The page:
The Most Commonly Used Four-Letter Word in the Mortgage Business: FICODave SullivanFair Isaac Company, credit score, FICOAlmost every mortgage professional will tell you-as four letter words go, FICO is a pretty bad
one. What does FICO mean anyway? FICO is a score that was developed by Fair Isaac
Company, a California-based company specializing in the construction of statistical scoring
models. This score is a single number ranging from 350 to 900, and is calculated using past
credit history data. Fair Isaac developed this scoring model using millions of actual consumer
credit data files to develop a complex and secret mathematical algorithm. And since FICO is the
developer and owner of the model, it is proprietary. Consequently, it is impossible to know
exactly all the credit variables considered and how they are weighed by FICO.
Each Bureau calls its FICO score something different (Equifax-Beacon, Trans Union-Empirica,
Experian-Fair Isaac), but the score it represents is the same no matter what bureau is used. The
risk is defined in the number of accounts that default based on the score. Some example ranges
++Scores below 601 yield 8 good loans for each bad one
++Scores from 700-729 yield 129 good loans for each bad one
++Scores at or above 800 yield 1,292 good loans for each bad one
Overall, the scores that are generated are a good predictor of a bad loan. They should be used to
alert the lender that more investigation is needed, rather than using it to deny a loan. After all,
you do pay big bucks to verify, update, correct, and supplement your borrowers' credit.
The FICO score supplied is obtained from the bureaus and based solely on the "raw credit" as
delivered by Trans Union, Experian and Equifax. What if your borrowers have a number of
derogatory items on their credit that were either reported in error or have been recently settled? It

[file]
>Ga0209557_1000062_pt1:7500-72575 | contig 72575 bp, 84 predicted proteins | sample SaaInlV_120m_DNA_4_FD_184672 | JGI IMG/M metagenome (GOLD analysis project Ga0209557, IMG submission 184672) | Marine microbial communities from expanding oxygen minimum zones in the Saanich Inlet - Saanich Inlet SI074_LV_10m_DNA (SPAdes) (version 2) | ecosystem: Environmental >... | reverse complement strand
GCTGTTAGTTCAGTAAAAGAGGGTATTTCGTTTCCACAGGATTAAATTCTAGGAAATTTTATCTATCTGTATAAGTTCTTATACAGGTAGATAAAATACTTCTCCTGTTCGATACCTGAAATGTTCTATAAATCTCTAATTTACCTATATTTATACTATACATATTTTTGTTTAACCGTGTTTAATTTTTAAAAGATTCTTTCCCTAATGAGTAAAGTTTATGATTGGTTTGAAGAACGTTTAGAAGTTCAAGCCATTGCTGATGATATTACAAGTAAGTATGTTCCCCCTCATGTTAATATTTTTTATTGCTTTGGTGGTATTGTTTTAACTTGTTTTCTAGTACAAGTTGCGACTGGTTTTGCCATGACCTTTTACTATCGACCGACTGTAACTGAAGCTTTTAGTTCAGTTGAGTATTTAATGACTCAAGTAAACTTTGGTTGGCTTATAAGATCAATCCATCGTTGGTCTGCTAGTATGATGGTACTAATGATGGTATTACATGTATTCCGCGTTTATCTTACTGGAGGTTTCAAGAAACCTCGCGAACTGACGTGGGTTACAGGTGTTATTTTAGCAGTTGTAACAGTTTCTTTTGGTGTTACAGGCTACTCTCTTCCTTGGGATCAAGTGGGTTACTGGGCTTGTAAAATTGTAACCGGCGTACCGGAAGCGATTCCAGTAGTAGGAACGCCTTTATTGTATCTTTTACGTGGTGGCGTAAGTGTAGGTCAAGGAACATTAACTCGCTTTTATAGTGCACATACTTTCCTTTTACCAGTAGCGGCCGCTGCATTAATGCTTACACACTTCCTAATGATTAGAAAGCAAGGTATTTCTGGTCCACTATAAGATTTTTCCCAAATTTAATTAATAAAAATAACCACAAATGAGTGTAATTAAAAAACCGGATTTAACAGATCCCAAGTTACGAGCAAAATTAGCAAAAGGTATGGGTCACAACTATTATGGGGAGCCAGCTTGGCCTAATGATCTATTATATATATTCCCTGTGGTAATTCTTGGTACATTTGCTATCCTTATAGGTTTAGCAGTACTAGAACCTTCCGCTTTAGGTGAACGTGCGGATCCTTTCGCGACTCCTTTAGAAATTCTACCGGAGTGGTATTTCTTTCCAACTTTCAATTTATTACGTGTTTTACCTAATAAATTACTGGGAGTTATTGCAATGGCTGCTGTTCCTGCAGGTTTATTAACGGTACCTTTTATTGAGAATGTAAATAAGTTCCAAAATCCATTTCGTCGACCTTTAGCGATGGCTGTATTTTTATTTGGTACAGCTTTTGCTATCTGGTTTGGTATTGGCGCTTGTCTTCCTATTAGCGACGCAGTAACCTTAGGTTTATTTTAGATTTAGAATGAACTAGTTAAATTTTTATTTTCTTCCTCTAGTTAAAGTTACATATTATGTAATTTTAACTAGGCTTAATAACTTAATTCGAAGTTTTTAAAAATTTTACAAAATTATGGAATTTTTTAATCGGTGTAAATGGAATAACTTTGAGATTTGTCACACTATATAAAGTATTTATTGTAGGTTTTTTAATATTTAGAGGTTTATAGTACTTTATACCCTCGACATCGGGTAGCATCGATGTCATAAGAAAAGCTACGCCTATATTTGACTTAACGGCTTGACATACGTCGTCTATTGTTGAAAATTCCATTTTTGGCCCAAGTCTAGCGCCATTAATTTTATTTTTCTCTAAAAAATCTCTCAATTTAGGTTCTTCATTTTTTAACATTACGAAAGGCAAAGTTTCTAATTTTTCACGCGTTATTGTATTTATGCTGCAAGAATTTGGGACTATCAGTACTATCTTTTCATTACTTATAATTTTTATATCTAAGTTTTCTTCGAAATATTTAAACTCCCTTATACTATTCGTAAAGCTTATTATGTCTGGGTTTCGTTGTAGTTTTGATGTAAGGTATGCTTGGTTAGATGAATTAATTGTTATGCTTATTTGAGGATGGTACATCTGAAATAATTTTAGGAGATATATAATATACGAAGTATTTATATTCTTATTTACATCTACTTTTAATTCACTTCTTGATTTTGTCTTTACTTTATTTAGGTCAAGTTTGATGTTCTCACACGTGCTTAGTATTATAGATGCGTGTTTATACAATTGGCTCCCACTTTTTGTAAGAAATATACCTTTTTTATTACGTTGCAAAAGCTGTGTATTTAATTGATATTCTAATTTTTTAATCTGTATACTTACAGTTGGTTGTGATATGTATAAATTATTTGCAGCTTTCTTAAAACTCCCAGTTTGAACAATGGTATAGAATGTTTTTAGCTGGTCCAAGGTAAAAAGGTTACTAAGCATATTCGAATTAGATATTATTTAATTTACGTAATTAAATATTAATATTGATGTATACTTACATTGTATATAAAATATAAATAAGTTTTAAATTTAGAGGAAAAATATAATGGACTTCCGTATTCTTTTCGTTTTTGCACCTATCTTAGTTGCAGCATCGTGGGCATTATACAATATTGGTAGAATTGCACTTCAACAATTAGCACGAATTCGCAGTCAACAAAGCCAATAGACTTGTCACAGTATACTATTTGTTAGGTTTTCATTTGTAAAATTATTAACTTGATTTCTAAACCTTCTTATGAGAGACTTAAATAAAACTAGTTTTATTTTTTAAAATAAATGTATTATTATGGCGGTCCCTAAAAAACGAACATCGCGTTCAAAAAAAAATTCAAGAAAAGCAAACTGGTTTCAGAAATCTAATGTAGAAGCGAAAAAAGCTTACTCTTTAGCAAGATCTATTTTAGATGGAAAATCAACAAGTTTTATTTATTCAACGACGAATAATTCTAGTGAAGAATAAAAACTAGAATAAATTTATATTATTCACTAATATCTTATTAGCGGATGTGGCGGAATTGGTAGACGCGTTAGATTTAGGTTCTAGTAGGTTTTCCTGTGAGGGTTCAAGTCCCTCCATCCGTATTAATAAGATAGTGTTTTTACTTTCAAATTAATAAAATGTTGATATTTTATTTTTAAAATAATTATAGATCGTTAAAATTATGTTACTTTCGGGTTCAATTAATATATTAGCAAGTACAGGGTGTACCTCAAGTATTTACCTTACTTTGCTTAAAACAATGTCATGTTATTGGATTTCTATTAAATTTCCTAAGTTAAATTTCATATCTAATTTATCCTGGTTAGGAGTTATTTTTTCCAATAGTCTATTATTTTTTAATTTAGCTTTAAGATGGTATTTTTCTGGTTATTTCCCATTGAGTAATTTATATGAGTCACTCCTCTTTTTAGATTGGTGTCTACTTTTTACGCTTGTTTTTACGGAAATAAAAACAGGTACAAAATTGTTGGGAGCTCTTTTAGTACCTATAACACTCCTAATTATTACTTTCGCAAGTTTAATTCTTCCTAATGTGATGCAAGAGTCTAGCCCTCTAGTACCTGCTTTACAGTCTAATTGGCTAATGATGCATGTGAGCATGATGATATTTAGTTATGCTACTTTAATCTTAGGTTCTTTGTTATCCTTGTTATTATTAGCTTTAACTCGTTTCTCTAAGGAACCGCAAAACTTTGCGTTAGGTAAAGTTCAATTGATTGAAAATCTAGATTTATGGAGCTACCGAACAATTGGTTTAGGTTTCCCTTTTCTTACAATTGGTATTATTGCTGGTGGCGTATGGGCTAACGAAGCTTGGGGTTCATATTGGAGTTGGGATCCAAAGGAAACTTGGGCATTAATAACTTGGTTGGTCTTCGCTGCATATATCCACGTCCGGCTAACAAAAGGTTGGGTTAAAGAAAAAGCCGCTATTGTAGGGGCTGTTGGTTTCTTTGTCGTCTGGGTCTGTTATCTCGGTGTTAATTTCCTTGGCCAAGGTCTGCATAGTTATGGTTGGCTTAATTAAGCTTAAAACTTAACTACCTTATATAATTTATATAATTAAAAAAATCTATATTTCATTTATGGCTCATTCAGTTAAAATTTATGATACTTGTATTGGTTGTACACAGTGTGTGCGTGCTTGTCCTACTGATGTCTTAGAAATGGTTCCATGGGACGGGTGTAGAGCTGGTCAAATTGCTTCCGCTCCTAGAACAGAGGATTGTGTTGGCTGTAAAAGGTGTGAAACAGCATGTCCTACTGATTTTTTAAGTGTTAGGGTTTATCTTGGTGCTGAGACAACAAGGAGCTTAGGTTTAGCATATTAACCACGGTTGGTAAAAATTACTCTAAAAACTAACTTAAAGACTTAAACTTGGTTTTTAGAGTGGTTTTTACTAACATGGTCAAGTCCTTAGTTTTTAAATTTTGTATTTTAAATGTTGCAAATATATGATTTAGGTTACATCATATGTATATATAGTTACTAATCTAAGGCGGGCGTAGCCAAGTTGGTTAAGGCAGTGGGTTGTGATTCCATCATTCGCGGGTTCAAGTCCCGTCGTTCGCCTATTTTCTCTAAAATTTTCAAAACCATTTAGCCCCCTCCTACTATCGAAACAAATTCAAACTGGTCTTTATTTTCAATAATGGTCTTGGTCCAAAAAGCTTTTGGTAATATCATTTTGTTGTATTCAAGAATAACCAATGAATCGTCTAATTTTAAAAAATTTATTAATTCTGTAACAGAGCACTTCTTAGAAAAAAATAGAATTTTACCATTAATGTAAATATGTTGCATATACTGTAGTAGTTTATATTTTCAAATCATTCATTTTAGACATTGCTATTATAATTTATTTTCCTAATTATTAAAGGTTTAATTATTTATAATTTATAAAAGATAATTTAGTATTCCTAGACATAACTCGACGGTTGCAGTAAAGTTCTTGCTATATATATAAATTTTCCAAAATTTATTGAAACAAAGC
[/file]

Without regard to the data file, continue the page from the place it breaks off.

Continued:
means you will most likely receive a pretty clean RMCR, but the score will be unjustly low
because it will continue to reflect the original inaccurate raw credit. The bottom line is, without
the rights to the scoring matrix, we have no control over the final score.
What we do know is that the model contains 33 variables that were found in combination to be
most predictive of an individual's future ability to repay a loan. These variables are grouped by
FICO into five categories:
++Previous credit performance
++Current level of debt
++Amount of time that the credit has been in use
++Pursuit of new credit
++Types of credit available
FICO's model evaluates how these variables interrelate and, supposedly, how the interaction will
likely affect mortgage performance. By evaluating the historical performance of loans with
borrowers' credit characteristics, FICO claims that they can tell us something about the future
performance of loans with similar credit characteristics (i.e. the risk of extending credit).
Accompanying every score are four "reason codes." These codes identify 4 of the 33 variables
that have the most influence on lowering the credit score. This gives us some insight into the
credit score. Examples of reason codes are:
++Too few accounts paid as agreed
++Too many inquiries in the last 12 months
++Proportion of balances to credit limit is too high on revolving accounts
(Note: three out of these four reason codes don't even apply to the mortgage industry.)
How can I improve my borrower's credit score now?
The best way to keep the score high is to pay bills on time, avoid collections (i.e. medical
collection) and bankruptcies. If the score is already low, the following is a quick checklist of
things that can be done to improve it.
++Pay down any credit card balance to below 50% of the high credit
++Close all accounts that have ever been late
++Close all but two to three revolving accounts
++Limit the number of inquires made on the file
++Pay all collection accounts
++Write a dispute letter to the repositories on any account that might not be accurate. Changing
the repository file can take time, but it's the only way to raise the score.
The ultimate end result of FICO's modeling is, as I mentioned earlier, a score of 350-900. A
score of zero (0) indicates either that no information was found, or that there was simply not
enough credit history available to generate a score.
Now that you know as much about FICO as I do, you can answer the most popular question: Is
this FICO modeling tool working for us, and is it applicable to our industry? For more
information on FICO, visit www.equifax.com, www.tuc.com, or www.experian.com on the
Dave Sullivan is President of AIR Credit Reporting Midwest. He can be reached at (877) 247-1003 ext: 220.